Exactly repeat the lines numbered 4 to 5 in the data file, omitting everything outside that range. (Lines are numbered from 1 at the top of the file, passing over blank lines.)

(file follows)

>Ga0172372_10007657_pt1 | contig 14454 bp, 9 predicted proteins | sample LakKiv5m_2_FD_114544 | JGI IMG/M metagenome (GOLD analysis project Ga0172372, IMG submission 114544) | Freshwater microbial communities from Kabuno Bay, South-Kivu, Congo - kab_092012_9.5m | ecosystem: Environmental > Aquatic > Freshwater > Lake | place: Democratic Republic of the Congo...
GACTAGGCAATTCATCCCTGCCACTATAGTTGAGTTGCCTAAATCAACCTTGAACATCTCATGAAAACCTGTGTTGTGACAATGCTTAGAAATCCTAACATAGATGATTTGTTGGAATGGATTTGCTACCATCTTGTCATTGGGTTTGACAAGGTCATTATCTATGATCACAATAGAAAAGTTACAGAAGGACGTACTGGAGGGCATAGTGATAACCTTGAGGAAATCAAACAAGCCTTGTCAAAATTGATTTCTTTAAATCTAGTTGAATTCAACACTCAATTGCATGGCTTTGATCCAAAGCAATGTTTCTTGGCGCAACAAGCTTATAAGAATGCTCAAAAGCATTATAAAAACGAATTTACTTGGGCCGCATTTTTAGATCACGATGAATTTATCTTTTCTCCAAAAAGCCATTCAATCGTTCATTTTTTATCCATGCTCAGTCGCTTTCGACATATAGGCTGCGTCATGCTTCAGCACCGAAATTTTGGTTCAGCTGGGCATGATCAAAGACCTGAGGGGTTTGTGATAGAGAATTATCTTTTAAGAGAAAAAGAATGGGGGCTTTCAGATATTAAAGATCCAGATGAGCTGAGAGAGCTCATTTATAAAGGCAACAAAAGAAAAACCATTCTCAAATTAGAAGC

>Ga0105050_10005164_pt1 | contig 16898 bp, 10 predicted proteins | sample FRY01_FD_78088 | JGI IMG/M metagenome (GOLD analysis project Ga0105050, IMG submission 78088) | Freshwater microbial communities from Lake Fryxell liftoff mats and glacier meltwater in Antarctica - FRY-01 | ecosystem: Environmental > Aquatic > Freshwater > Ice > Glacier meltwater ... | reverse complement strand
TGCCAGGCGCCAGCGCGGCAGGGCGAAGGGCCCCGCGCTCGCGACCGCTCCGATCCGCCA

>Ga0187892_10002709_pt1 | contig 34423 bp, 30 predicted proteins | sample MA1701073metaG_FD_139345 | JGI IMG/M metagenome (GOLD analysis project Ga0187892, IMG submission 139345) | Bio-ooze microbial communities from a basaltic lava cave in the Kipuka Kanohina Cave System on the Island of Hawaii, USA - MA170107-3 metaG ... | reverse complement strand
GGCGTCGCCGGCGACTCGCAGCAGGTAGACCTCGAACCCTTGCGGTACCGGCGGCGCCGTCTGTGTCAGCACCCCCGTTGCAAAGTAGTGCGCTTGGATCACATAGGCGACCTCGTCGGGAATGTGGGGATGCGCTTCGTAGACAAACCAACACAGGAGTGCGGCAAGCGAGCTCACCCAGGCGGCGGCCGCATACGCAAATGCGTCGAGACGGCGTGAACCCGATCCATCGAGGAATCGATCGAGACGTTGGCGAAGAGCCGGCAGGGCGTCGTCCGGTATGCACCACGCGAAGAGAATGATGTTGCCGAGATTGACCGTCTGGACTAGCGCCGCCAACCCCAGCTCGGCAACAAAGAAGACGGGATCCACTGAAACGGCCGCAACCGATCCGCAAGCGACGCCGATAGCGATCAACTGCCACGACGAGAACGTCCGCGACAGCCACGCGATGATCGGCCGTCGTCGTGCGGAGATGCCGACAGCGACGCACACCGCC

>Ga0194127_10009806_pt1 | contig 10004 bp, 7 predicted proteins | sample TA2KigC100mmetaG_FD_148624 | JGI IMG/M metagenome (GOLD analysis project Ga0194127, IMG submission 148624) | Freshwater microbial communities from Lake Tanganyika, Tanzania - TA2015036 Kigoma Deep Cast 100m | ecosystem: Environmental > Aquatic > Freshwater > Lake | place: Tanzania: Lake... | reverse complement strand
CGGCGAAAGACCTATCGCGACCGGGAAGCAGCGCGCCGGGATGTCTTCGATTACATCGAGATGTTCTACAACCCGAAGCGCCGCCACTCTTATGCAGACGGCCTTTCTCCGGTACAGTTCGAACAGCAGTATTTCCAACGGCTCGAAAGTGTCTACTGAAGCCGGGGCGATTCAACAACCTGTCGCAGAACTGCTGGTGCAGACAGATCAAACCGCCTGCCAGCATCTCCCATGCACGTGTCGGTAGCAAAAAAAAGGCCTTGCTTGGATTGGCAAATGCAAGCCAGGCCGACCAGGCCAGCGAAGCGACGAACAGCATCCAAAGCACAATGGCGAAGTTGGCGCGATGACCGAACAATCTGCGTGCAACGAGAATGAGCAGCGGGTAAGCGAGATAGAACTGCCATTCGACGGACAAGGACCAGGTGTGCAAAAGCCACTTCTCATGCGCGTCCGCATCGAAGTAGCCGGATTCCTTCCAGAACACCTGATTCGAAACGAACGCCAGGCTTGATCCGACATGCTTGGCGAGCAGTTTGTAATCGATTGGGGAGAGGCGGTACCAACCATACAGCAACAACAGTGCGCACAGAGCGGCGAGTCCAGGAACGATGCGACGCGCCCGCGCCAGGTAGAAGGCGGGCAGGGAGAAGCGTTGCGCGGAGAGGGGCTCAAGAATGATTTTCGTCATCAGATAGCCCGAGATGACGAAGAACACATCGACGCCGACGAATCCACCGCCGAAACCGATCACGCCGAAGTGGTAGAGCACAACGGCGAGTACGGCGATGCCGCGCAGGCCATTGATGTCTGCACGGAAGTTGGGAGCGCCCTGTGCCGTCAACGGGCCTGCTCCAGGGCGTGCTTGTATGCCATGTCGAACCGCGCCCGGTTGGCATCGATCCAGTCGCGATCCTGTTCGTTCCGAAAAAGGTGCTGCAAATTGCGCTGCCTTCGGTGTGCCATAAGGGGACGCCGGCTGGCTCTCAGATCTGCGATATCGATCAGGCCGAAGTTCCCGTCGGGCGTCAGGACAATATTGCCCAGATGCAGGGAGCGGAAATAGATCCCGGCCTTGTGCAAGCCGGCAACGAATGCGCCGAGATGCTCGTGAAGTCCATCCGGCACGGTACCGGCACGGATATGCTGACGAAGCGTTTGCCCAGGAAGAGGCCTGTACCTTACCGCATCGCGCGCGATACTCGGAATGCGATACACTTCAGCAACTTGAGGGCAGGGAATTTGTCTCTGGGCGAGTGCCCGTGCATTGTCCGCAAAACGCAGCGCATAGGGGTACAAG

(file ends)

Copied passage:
TGCCAGGCGCCAGCGCGGCAGGGCGAAGGGCCCCGCGCTCGCGACCGCTCCGATCCGCCA

>Ga0187892_10002709_pt1 | contig 34423 bp, 30 predicted proteins | sample MA1701073metaG_FD_139345 | JGI IMG/M metagenome (GOLD analysis project Ga0187892, IMG submission 139345) | Bio-ooze microbial communities from a basaltic lava cave in the Kipuka Kanohina Cave System on the Island of Hawaii, USA - MA170107-3 metaG ... | reverse complement strand